Astronomy Picture Of the Day (APOD)Antares and Rho Ophiuchi
Why is the sky near Antares and Rho Ophiuchi so colorful? The colors result from a mixture of objects and processes. Fine dust illuminated from the front by starlight produces blue reflection nebulae. Gaseous clouds whose atoms are excited by ultraviolet starlight produce reddish emission nebulae. Backlit dust clouds block starlight and so appear dark.
Looking Down on Saturn
This picture of Saturn could not have been taken from Earth. No Earth based picture could possibly view the night side of Saturn and the corresponding shadow cast across Saturn's rings. Since Earth is much closer to the Sun than Saturn, only the day side of the planet is visible from the Earth.
The Clouds of Jupiter
What makes the colors in Jupiter's clouds? With a mean temperature of 120 degrees Kelvin (-153 degrees Celsius) and a composition dominated by hydrogen (about 90%), and helium (about 10%) with a smattering...
Globular Cluster 47 Tucanae
Stars come in bunches. Of the over 200 globular star clusters that orbit the center of our Milky Way Galaxy, 47 Tucanae is the second brightest globular cluster (behind Omega Centauri). Known to some affectionately as 47 Tuc or NGC 104, it is only visible from the Southern Hemisphere.
On August 27th twisting magnetic fields propelled this huge eruptive prominence a hundred thousand miles above the Sun's surface. The seething plasma of ionized gases is at a temperature of about 150,000 degrees Farenheit and spans over 200,000 miles (about 27 Earths).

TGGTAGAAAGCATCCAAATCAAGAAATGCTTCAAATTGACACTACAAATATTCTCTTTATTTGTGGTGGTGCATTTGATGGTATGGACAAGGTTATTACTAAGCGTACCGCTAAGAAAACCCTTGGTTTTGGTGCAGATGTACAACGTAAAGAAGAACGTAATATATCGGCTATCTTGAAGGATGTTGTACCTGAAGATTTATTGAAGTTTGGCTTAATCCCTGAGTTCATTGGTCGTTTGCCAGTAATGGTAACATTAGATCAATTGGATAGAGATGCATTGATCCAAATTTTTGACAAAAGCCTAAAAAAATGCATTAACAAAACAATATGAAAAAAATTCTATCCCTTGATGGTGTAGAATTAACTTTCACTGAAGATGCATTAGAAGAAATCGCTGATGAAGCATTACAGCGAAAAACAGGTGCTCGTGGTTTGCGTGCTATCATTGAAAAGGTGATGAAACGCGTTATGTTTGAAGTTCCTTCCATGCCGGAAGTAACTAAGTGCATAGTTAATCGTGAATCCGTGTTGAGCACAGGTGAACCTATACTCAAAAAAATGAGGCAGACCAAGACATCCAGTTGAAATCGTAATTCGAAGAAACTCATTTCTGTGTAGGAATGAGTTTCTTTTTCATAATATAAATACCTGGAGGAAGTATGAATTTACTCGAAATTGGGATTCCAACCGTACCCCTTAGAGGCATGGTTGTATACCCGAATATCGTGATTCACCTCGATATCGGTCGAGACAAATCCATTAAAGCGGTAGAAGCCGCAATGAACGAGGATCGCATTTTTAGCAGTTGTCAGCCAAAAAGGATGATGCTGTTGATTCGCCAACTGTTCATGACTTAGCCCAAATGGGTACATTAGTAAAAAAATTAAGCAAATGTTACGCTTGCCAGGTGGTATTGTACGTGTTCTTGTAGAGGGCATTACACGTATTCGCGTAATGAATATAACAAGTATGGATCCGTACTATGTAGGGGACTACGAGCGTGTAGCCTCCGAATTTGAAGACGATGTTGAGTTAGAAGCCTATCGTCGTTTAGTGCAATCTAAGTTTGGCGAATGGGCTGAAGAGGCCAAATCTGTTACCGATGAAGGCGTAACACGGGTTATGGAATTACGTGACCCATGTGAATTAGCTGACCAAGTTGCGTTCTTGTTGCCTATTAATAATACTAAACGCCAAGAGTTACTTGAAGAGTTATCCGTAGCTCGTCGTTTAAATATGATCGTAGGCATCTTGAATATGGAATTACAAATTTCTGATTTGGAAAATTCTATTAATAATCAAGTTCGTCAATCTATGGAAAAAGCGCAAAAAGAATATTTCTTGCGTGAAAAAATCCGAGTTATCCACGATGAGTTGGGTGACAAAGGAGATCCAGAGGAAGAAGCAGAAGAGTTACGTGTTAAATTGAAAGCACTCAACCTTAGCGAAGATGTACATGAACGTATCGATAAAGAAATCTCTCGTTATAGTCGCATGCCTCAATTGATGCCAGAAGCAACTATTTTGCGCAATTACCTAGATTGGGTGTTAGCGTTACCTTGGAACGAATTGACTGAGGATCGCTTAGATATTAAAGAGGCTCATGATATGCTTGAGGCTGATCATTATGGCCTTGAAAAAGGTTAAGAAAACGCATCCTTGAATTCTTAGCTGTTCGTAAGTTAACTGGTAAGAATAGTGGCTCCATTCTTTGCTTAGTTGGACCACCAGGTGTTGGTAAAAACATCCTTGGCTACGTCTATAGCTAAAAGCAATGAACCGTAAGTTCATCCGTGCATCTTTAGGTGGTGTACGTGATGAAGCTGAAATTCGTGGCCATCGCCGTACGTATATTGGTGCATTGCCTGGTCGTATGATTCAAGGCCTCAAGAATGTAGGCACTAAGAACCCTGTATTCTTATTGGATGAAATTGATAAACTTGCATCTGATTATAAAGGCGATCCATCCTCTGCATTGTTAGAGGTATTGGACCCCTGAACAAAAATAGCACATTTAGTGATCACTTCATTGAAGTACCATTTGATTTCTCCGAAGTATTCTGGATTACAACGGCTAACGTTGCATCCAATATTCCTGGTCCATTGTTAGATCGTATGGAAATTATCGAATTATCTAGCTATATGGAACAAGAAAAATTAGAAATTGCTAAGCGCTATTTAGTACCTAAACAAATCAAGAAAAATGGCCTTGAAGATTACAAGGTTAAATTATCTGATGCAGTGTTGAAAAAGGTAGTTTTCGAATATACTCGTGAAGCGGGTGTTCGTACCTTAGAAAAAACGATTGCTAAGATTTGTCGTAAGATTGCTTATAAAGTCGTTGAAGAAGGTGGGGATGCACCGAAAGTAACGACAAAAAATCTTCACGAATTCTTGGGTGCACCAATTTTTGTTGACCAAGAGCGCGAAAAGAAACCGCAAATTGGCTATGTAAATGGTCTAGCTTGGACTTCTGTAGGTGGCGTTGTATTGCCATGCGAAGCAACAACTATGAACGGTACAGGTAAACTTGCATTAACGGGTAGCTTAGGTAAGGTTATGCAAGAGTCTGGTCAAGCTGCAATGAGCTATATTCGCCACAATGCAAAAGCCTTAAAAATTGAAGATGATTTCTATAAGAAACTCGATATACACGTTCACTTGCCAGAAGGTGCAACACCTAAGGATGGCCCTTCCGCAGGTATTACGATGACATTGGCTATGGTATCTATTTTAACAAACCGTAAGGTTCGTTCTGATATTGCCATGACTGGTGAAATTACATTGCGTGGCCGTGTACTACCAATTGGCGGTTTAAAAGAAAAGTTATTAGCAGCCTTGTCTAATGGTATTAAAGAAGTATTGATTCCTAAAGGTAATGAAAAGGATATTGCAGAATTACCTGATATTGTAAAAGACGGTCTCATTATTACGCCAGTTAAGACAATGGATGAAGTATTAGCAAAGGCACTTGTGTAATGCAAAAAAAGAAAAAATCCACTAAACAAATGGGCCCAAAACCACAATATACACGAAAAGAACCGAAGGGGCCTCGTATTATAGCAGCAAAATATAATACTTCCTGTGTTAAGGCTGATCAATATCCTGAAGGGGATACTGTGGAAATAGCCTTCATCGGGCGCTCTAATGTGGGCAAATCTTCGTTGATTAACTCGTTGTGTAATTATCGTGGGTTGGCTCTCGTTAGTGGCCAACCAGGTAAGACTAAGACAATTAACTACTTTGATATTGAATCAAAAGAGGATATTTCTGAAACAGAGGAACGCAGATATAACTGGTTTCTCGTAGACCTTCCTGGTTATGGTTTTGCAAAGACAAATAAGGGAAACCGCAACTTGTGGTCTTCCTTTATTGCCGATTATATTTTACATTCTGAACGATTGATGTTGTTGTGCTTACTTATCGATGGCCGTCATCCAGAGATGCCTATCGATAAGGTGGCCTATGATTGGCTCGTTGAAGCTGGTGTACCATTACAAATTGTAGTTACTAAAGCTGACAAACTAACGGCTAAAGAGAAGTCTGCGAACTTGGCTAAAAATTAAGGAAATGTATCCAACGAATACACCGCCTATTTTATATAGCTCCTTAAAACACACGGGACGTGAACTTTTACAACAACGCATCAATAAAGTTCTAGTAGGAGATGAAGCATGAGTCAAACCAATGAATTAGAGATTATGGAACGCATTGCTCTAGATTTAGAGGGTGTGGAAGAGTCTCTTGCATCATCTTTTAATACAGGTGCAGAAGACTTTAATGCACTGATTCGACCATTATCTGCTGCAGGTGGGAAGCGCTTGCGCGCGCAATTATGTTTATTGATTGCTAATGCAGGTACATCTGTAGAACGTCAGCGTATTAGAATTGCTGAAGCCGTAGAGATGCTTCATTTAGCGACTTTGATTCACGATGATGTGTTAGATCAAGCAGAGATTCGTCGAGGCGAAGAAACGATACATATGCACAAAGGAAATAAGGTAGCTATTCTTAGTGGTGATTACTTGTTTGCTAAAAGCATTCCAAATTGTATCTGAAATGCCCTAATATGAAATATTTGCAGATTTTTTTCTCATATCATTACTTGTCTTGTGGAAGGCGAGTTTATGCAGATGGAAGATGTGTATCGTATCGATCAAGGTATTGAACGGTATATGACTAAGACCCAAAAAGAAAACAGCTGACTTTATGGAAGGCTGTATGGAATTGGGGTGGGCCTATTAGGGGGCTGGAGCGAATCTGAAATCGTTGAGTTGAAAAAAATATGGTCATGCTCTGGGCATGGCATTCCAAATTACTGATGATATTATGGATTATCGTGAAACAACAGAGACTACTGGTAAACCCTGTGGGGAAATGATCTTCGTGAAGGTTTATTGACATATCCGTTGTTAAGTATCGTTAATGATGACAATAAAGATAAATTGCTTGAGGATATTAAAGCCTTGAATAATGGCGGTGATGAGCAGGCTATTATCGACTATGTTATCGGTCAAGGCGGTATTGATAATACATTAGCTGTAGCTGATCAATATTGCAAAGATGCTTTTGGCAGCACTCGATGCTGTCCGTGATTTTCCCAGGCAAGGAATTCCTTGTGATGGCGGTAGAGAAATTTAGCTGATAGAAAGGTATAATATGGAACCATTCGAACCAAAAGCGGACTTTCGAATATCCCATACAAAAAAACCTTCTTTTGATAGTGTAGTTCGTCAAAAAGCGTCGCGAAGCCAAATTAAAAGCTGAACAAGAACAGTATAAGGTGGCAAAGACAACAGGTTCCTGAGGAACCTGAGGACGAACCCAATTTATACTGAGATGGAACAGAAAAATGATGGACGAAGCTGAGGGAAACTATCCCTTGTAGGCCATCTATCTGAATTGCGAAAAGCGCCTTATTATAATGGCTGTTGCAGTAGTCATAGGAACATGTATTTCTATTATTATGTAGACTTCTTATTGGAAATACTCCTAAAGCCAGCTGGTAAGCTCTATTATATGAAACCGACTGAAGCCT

GRB Fireball Persists
It's still there. The optical counterpart to the instantly famous gamma-ray burst (GRB) that occurred last February 28th has faded - but not completely. The astronomical community had waited patiently for months...
Moon Over Mongolia
Fighting clouds and the glow of city lights, a young Moon shines over the western horizon of Mongolia's capital Ulaan-Baatar. The thin sunlit crescent is 1.5 days old and strongly over exposed in this image taken on March 10.
Olympus Mons on Mars: The Largest Volcano
The largest volcano in the Solar System is on Mars. Olympus Mons rises 24 kilometers high and measures 550 km across. By comparison, Earth's largest volcano, Mauna Loa in Hawaii, rises 9 km high and measures 120 km across.
MyCn18: An Hourglass Nebula
The sands of time are running out for the central star of this hourglass-shaped planetary nebula. With its nuclear fuel exhausted, this brief, spectacular, closing phase of a Sun-like star's life occurs as its outer layers are ejected - its core becoming a cooling, fading white dwarf.
Kepler Discovers How Planets Move
Johannes Kepler used simple mathematics to describe how planets move. Kepler was an assistant to the most accurate astronomical observer of the time, Tycho Brahe. Kepler was able to use Brahe's data...